Acute endogenous psychosis. Part 5

Italian psychiatrists are experiencing great uncertainty regarding acute atypical psychosis. Although they recognize the classification of Kraepelin’s psychosis, with regard to acute psychoses with confusion, Italian psychiatrists are closer to the French. As a result, some of the acute atypical psychosis is included in the framework of mental confusion (episodic twilight states of Kleist, Meduna one-point fermentation, periodic amentia, delirium acutum). With respect to other atypical schizoform psychosis, the authors’ efforts are directed at resolving the issue of their belonging to schizophrenia or manic-depressive psychosis.

Nobile and Sciorta (1953) divided “autonomous” and “mixed” psychoses into three groups:

1) cases in which there is a schizophrenic picture with elements of manic-depressive psychosis. Options: episodes of manic arousal and depression with schizophrenic elements; cyclical forms of schizophrenia; delusional forms with a rich affect (for example, fantastic parafrenia);

2) atypical pictures that can not be attributed either to schizophrenia or to manic-depressive. psychosis (states of inhibition, some manic and depressive states, polymorphic delusional episodes);

3) atypical pictures of manic-depressive psychosis (pictures mostly manic-depressive with schizophrenic elements).

Giannini (1959) divides the “mixed” psychosis into 4 groups: circular attacks with an outcome to dementia; alternation of episodes of clearly schizophrenic and more typical circular; combination of schizophrenic and circular symptoms in one attack; circular schizophrenia without outcome in dementia.

Gregoretti and Gasparone (1961) believe that acute delusional psychosis can be divided into a form with a delusion of interpretation and into a psycho-sensory-interpretative form. Deep anxiety and a narrowing of the field of consciousness are characteristic of all forms. Nosologically, these psychoses are unclear.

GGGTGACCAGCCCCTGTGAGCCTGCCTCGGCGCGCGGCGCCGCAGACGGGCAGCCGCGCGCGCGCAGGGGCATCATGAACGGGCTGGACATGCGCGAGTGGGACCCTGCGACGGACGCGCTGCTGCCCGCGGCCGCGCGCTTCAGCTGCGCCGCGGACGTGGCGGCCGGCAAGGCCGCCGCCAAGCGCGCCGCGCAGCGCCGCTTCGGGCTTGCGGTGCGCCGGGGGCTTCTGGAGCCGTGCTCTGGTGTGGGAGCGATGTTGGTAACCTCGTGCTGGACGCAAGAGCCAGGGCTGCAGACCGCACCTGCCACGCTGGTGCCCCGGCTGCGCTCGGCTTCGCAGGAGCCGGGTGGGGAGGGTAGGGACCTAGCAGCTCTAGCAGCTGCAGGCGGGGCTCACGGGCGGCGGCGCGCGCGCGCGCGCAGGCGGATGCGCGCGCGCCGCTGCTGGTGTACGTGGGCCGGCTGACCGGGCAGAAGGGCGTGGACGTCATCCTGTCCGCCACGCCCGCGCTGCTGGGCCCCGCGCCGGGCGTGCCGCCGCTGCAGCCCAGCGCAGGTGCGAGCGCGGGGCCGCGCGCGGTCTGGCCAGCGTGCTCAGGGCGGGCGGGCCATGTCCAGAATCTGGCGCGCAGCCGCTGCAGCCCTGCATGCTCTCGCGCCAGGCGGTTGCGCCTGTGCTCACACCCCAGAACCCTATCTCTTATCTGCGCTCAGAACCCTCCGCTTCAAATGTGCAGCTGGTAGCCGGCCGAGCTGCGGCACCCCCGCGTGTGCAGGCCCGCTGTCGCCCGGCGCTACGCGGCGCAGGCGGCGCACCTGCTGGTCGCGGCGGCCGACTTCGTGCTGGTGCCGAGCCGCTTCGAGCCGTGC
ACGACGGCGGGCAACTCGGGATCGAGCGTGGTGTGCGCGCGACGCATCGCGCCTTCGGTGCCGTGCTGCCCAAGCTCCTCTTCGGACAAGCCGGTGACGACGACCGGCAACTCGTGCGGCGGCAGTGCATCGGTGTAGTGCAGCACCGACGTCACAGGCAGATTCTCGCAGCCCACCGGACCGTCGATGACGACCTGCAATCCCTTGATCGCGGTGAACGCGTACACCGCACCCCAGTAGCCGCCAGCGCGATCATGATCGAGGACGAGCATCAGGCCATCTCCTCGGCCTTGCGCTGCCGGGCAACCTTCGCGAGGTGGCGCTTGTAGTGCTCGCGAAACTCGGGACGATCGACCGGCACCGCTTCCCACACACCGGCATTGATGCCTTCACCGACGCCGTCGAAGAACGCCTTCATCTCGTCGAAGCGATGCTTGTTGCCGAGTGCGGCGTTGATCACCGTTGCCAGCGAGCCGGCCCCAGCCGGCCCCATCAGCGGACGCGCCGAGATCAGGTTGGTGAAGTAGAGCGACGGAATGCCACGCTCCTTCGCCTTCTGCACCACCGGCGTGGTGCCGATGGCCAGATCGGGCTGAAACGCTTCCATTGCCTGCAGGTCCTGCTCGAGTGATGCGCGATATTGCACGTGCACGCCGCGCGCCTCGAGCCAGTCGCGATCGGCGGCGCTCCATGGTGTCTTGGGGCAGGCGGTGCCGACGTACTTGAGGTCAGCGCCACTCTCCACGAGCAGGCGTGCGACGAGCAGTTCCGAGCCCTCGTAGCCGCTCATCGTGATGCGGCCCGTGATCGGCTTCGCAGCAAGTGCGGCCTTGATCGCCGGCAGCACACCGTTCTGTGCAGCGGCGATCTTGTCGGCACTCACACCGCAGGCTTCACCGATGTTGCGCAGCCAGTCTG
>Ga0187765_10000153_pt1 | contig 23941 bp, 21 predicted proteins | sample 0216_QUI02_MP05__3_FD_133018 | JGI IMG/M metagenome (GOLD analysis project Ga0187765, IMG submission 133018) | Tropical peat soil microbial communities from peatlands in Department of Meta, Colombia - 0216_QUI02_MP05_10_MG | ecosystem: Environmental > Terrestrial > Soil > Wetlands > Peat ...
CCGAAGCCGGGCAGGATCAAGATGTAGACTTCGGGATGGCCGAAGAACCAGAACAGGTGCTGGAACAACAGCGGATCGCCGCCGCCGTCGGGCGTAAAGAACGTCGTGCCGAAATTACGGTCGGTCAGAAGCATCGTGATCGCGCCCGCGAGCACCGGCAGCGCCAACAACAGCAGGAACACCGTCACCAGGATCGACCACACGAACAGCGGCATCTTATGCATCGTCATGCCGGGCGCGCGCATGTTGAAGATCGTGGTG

Fiume and d’Avossa (1959) described a similar psychosis called “oneiric syndromes”. In their opinion, these psychoses are characterized by the fact that hereditary readiness and psychogenic provocation play a decisive role in their occurrence. Psychopathologically, there is hyper-acidity of consciousness and its affective narrowing, arousal, quickly turning into a stupor, “pendulum transfer from the real world to the world of hallucinations”, fluctuation of affect, loss of temporal-spatial connections of experienced events. This “presence and non-presence in the world” gives rise to disorientation and secondarily delusional mood. The prognosis of the disease is very favorable. The authors attribute these “syndromes” to atypical schizophrenia. In another work – Giannini and Del Carlo Giannini (1959), on the contrary, believe that they should be attributed to atypical manic-depressive psychosis.

A great interest in these psychosis has been shown for many years. Scandinavian psychiatrists. The works of Langfeld (1939, 1961) and his collaborators on the division of “schizophrenia” into procedural and combined groups of “schizoform” psychoses are known. For these works, the desire is primarily with the help of the follow-up check to separate schizophrenia from schizoform psychosis.

Welner and Stromgren (1958) call these psychosis benign schizophrenia and attach great importance to the effects of nonspecific factors, and especially psychogenias. In addition to reactive (paranoid, depressive, confused) psychoses, it is assumed that “schizoform psychosis” sometimes includes true schizophrenia, atypical manic-depressive psychosis, and some organic psychoses (Stromgren, 1965).

In the works of Astrup, Possum and Stolmboe (1963), Astrup and Noreik (1966), “functional psychosis” was subjected to clinical and catamnestic, clinical and genetic studies, the study of prognostic factors, etc. Acute atypical psychosis is located between schizophrenia and manic-depressive psychosis. They are grouped around two diagnostic concepts – “schizoform” and “reactive” psychoses of depressive, paranoid, hysterical and confused types.